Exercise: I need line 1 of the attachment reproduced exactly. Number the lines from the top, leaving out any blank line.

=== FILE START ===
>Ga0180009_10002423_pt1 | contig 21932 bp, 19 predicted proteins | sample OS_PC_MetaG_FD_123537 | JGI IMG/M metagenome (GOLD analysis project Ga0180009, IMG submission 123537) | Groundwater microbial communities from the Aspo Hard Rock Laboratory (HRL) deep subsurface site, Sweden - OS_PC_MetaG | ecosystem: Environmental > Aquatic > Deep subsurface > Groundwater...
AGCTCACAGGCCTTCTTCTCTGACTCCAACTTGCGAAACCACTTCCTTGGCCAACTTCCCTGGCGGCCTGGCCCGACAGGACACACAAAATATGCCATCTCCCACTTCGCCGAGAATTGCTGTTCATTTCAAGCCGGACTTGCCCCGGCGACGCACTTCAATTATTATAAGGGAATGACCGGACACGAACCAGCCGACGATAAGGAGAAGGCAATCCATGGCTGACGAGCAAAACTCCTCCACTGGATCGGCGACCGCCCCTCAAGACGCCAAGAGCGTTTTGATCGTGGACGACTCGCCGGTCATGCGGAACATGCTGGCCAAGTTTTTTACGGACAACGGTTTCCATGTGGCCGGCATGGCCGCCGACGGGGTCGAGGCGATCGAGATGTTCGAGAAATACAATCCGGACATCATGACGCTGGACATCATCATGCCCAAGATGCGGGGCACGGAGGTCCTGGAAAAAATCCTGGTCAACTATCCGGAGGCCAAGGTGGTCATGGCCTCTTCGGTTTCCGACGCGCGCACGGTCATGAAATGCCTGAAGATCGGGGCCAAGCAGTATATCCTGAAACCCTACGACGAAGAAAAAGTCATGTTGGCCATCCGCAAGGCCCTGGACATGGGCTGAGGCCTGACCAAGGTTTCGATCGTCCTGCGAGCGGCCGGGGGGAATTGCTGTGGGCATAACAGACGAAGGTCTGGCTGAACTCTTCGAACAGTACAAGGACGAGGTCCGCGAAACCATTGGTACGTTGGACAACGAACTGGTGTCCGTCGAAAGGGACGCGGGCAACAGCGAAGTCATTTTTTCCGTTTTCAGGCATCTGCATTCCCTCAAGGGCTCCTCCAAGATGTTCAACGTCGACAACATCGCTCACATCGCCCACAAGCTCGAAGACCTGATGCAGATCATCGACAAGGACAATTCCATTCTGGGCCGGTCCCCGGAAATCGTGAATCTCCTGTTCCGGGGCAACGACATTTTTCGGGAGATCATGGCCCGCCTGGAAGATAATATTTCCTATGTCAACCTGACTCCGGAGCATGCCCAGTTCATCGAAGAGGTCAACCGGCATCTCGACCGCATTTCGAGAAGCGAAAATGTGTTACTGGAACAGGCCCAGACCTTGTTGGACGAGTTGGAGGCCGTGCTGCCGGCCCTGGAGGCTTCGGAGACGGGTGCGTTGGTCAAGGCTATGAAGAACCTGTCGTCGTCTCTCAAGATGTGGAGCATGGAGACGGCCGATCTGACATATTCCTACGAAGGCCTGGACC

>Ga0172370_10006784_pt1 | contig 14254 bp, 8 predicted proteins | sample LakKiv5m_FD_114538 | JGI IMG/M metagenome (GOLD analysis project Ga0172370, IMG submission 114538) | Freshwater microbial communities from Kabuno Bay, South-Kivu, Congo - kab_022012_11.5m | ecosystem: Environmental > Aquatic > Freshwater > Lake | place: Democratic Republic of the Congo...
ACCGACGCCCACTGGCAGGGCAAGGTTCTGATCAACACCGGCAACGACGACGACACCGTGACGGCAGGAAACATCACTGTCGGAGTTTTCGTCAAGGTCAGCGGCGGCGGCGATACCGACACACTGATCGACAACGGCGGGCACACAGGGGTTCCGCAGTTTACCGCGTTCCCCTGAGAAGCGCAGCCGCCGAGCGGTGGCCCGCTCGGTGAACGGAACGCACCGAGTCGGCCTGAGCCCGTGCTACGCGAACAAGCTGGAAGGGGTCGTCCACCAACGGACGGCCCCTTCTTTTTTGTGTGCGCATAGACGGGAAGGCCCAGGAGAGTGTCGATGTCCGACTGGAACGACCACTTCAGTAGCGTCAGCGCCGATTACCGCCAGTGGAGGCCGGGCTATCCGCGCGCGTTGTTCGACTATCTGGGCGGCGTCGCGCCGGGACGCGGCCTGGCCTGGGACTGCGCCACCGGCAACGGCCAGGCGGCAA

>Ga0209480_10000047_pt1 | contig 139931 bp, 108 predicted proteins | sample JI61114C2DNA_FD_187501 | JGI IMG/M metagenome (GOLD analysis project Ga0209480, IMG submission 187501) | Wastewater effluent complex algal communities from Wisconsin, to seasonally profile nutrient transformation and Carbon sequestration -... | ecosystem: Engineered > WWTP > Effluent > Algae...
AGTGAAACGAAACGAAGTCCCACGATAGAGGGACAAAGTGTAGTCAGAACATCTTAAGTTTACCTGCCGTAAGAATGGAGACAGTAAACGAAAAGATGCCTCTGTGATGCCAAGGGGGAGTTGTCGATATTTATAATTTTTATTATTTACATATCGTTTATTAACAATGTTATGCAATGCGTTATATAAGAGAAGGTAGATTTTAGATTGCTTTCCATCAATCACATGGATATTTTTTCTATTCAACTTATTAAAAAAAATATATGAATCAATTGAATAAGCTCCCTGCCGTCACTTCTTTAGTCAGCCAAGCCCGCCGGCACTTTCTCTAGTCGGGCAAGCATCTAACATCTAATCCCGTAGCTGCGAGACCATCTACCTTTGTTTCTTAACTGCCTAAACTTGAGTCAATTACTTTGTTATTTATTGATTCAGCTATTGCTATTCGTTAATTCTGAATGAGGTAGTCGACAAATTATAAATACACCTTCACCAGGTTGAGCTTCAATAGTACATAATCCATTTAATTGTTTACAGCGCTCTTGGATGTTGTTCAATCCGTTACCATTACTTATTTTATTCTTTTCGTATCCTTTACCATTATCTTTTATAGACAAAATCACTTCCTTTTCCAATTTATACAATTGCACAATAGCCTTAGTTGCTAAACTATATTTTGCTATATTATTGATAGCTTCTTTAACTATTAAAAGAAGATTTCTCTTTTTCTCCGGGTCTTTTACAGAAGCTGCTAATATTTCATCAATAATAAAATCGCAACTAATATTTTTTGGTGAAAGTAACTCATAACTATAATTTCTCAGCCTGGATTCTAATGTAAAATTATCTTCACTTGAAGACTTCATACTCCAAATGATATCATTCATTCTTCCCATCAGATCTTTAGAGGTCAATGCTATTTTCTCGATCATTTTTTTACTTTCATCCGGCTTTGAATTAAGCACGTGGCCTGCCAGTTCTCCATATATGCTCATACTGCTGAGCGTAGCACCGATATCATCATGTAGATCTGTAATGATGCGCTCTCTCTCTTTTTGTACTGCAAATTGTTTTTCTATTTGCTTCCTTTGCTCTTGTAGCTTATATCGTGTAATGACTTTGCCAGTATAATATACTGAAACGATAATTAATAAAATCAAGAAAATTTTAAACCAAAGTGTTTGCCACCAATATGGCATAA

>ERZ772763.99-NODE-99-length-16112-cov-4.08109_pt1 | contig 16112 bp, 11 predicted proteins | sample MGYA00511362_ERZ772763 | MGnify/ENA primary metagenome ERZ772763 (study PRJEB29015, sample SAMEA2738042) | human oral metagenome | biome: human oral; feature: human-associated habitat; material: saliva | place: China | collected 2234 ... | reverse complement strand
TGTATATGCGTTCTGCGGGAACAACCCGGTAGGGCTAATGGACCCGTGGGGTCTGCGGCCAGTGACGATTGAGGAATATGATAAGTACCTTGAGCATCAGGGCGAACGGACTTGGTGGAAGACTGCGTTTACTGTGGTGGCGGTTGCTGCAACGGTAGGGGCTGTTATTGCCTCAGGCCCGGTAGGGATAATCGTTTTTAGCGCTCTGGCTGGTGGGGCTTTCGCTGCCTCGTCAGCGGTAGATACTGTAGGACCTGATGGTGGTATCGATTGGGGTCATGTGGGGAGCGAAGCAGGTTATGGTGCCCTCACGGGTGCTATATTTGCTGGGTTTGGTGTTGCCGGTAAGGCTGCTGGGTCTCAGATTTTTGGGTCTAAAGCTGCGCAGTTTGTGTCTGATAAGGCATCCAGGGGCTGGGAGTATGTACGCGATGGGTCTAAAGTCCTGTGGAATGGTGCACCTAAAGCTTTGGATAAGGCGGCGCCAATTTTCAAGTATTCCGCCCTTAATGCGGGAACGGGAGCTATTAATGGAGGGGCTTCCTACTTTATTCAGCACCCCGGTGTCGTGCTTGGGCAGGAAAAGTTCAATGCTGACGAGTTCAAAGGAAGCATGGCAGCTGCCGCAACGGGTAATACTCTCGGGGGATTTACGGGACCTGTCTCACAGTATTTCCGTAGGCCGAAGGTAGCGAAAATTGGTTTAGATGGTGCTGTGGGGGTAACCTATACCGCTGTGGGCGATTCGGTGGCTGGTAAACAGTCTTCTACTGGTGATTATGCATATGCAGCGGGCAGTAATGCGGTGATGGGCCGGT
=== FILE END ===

>Ga0180009_10002423_pt1 | contig 21932 bp, 19 predicted proteins | sample OS_PC_MetaG_FD_123537 | JGI IMG/M metagenome (GOLD analysis project Ga0180009, IMG submission 123537) | Groundwater microbial communities from the Aspo Hard Rock Laboratory (HRL) deep subsurface site, Sweden - OS_PC_MetaG | ecosystem: Environmental > Aquatic > Deep subsurface > Groundwater...